This book is a partnership on many levels—between co-editors, with and among the other chapter authors, external, international reviewers, and eventually with you, the book’s readership. Our colleagues have also had to trust us in the mentoring, leadership and fruition of this project. We also hope that the work is trusted in the sense of having a quality assurance process that stands up as rigorous and befitting an academic text. We will address that aspect in more detail later in this introduction. Partnership, trust and integrity are implicit in any edited book development that grows from within a shared context such as ours, the University of Waikato’s Faculty of Education.

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  • A diversity of digital smartness: A case study of children's uses of information and communication technology in an early childhood education setting

    Archard, Sara; Archard, Simon (2015)

    Book item
    University of Waikato

    Information and Communication Technology is regarded as playing an ever-increasing role in the lives of people, which includes young children. The role of ICT in early childhood educational services in Aotearoa New Zealand is still being argued by teachers despite policy expectations that endorse and support its integration into practice. This chapter draws upon a small qualitative case study involving young children and their uses of ICT in one early childhood setting. It identifies and examines the diversity of ways that children, and other people involved in their lives, might use ICT as a means of initiating, facilitating and supporting learning. We define this as digital smartness. A socio-cultural perspective is used to recognise and examine this notion of children’s digital smartness. ICT and learning is examined in terms of the social and cultural contexts of the young children with particular focus on the influences of family/whānau and the early childhood education setting. We examine how the digital smartness of children can be understood and affirmed in early childhood settings. We identify the Bourdieuian construct of habitus as a valid perspective to informing and meeting obligations of a more coherent teacher pedagogy of ICT. We contend that certain factors need to be in place to welcome the diversity of children’s digital habitus into early childhood education settings that affirm the digital smartness of children learning and living in the 21st century.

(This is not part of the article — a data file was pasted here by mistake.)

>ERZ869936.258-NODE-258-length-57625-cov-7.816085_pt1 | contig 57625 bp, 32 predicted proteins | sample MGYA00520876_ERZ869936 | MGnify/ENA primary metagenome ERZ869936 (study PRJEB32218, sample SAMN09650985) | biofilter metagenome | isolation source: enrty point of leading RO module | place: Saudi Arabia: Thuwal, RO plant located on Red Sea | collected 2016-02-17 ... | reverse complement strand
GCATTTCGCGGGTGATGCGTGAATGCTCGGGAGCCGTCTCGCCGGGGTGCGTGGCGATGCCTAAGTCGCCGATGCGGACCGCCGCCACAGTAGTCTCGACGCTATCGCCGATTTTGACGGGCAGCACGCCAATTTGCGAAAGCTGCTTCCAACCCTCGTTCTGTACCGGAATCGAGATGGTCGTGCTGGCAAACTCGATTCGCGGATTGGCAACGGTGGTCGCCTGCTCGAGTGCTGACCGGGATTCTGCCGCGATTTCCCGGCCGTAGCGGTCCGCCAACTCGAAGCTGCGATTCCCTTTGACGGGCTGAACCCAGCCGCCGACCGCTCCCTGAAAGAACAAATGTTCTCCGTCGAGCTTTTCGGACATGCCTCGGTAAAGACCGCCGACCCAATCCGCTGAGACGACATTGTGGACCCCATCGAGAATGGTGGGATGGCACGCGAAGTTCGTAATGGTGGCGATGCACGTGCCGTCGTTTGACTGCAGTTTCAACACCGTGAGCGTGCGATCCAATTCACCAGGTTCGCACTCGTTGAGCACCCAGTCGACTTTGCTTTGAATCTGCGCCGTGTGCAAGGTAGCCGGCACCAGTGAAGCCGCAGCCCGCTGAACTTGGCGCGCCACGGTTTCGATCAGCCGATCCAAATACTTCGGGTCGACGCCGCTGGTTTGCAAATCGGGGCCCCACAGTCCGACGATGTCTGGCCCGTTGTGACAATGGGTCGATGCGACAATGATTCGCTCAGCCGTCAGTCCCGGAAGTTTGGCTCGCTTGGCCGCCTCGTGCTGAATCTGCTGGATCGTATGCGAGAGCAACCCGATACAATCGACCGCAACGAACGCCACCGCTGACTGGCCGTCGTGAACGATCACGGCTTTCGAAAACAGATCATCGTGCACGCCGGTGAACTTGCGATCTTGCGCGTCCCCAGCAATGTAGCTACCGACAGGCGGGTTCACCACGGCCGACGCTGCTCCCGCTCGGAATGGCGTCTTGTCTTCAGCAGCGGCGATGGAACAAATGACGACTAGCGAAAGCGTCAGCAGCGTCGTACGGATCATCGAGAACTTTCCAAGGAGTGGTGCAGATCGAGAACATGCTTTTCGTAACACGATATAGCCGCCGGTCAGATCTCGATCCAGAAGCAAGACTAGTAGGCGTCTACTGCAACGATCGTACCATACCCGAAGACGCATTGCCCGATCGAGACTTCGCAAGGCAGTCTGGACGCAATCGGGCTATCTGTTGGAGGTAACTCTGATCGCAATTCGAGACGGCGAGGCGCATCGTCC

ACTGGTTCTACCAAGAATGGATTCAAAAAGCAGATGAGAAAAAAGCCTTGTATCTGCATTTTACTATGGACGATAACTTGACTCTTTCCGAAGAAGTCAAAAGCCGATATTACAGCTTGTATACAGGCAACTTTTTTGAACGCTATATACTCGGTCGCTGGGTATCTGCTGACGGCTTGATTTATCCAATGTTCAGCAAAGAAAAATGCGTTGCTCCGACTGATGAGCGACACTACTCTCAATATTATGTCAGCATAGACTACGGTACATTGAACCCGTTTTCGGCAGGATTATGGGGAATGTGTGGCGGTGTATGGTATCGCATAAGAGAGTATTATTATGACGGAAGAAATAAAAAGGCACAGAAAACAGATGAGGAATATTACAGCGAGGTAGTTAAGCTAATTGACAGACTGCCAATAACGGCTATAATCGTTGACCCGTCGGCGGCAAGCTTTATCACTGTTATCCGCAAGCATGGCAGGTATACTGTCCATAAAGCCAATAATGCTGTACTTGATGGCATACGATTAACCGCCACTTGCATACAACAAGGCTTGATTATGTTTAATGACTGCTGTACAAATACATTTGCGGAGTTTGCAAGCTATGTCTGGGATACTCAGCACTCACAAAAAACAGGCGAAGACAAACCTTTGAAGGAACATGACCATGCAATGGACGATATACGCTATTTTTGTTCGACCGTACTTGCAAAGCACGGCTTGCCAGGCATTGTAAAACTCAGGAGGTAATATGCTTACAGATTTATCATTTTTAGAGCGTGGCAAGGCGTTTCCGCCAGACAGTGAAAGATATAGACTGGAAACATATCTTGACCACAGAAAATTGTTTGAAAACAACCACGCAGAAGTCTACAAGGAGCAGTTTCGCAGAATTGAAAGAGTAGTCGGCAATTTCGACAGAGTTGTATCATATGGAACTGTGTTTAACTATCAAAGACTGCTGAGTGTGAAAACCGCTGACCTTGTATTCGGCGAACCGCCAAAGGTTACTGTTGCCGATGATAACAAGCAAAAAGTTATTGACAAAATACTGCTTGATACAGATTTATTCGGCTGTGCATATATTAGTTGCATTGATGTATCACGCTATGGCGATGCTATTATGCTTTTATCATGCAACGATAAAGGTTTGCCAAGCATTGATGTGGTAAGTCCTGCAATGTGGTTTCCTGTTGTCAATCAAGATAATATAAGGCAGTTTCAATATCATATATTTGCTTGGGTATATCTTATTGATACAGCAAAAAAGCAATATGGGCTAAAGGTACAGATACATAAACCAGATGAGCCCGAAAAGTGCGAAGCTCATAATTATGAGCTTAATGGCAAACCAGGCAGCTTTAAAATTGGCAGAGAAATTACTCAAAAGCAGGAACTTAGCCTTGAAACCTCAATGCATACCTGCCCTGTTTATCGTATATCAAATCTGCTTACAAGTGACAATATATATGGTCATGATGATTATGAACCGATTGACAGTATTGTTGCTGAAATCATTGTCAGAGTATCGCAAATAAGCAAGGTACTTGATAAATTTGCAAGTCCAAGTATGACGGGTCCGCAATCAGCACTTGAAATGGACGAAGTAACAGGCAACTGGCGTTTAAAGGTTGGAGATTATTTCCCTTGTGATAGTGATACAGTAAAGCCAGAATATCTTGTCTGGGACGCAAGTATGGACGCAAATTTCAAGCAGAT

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  • The International Journal of Wellbeing: An open access success story

    Weijers, Dan M.; Jarden, Aaron (2017)

    Book item
    University of Waikato